October Term, 2011
March 21, 2012
Today the Supreme Court issued one decision, described below, of interest to the business community.
Clean Water Act—Pre-Enforcement Review
Sackett v. Environmental Protection Agency, No. 10-1062 (previously discussed in the June 28, 2011 Docket Report).
Although the Administrative Procedure Act (“APA”) generally provides for judicial review of final agency actions, an APA challenge cannot be maintained if the agency acts under a statute that expressly or implicitly “preclude[s] judicial review.” 5 U.S.C. § 701(a)(1). Today, the Supreme Court held in Sackett v. EPA, No. 10-1062, that the Clean Water Act (“CWA”) does not bar landowners who receive a compliance order issued by the Environmental Protection Agency (“EPA”) from bringing a pre-enforcement suit under the APA to challenge the agency’s jurisdiction.
Because compliance orders subject property owners to substantial costs and delays, which pre-enforcement review might mitigate, the Court’s opinion is of interest to all businesses that seek to develop lands potentially subject to the CWA.
Petitioners, the plaintiffs below, filled a portion of their property with dirt and rock in preparation for building a house. The EPA issued a compliance order, which both alleged that the property was a wetland subject to the CWA and required that petitioners remove the fill. Petitioners filed suit under the APA, arguing that the property is not subject to the CWA. The Ninth Circuit affirmed the district court’s dismissal of petitioners’ action on the ground that the CWA “precludes pre-enforcement judicial review of compliance orders.” Slip op. 4 (internal quotation marks omitted).
In a unanimous opinion written by Justice Scalia, the Supreme Court reversed. The Court first determined that petitioners satisfied the prerequisites to a suit under the APA, because the EPA’s action is final and because petitioners have no other way to challenge the compliance order in court. It then held that the CWA does not bar petitioners’ suit. After noting that the CWA does not “expressly preclude judicial review” (slip op. 7), the Court rejected the government’s argument that, because the CWA gives the EPA the choice of either commencing a judicial enforcement proceeding or issuing a compliance order, judicial review is unavailable when the agency opts for the latter course. The Court similarly concluded that pre-enforcement review is available even though the CWA expressly permits court challenges after “the EPA assesses administrative penalties.” Id. at 8. Finally, the Court held that neither its prior cases nor the need for regulatory efficiency required adoption of the government’s position. Because it decided that the CWA does not bar petitioners’ APA action, the Court did not reach the question whether the lack of pre-enforcement review would violate the Due Process Clause.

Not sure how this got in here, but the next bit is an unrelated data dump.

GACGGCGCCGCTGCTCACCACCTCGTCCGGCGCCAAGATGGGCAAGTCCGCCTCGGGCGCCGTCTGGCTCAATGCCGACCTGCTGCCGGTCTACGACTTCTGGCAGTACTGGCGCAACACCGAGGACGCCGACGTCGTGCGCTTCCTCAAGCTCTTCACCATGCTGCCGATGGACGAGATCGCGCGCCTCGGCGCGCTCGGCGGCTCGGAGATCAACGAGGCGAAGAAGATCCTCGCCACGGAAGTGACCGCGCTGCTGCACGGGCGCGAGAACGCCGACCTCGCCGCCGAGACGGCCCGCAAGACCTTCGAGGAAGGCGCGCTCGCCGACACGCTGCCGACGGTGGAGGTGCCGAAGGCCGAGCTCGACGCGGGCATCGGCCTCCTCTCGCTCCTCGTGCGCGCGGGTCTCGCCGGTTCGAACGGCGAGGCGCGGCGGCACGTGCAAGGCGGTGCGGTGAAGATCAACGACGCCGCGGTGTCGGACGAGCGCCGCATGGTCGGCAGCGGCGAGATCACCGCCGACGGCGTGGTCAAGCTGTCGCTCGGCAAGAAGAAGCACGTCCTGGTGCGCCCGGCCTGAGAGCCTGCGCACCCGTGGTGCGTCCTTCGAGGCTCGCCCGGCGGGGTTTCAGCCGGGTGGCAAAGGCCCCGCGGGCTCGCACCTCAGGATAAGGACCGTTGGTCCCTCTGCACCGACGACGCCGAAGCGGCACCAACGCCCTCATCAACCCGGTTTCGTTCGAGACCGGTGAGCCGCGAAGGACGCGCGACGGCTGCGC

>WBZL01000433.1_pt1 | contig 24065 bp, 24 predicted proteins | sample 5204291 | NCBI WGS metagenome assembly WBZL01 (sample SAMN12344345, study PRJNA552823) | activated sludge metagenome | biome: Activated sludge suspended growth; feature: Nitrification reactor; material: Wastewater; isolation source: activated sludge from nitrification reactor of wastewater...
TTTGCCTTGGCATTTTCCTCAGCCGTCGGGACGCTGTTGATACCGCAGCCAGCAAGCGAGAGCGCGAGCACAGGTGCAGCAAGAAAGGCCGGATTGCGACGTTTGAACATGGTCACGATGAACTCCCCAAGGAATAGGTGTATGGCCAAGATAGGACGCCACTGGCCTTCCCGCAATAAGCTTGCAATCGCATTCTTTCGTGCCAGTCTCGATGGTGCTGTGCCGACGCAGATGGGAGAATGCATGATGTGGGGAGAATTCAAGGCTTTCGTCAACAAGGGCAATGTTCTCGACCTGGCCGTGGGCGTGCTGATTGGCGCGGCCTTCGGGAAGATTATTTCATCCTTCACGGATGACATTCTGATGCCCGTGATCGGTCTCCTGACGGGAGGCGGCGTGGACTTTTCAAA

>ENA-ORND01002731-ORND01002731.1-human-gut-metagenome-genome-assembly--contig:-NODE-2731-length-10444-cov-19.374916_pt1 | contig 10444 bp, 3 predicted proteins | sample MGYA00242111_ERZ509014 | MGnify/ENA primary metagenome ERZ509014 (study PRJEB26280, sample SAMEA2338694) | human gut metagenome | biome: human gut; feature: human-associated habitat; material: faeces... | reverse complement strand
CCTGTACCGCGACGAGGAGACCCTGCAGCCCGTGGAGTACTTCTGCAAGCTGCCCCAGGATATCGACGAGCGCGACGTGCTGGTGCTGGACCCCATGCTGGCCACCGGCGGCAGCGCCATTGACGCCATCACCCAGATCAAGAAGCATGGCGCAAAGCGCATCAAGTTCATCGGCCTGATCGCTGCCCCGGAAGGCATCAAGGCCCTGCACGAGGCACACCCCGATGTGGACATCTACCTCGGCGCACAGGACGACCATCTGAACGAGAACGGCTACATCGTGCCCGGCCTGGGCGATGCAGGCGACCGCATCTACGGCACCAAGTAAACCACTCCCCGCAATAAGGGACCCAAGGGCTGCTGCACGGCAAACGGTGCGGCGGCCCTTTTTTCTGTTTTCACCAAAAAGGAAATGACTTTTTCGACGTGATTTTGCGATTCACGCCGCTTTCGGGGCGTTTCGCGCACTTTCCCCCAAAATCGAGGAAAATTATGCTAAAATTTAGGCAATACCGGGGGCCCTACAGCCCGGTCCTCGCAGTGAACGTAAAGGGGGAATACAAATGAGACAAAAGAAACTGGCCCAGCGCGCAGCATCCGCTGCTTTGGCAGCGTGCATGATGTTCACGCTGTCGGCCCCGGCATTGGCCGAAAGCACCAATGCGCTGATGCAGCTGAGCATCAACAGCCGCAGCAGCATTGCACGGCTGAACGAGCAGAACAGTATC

Justices Ginsburg and Alito both filed concurring opinions. Justice Ginsburg stressed that today’s decision, which concerned a pre-enforcement action that challenged the EPA’s jurisdiction, did not decide whether petitioners could bring a pre-enforcement action that challenged the substantive “terms and conditions of the compliance order.” Slip op. 1 (Ginsburg, J., concurring). Justice Alito, meanwhile, urged Congress to “provide a reasonably clear rule regarding the reach of the [CWA]” in order to protect property owners, who risk potentially ruinous penalties for non-compliance if they unsuccessfully sue “to show that their lot does not include covered wetlands.” Slip op. 2 (Alito, J., concurring).
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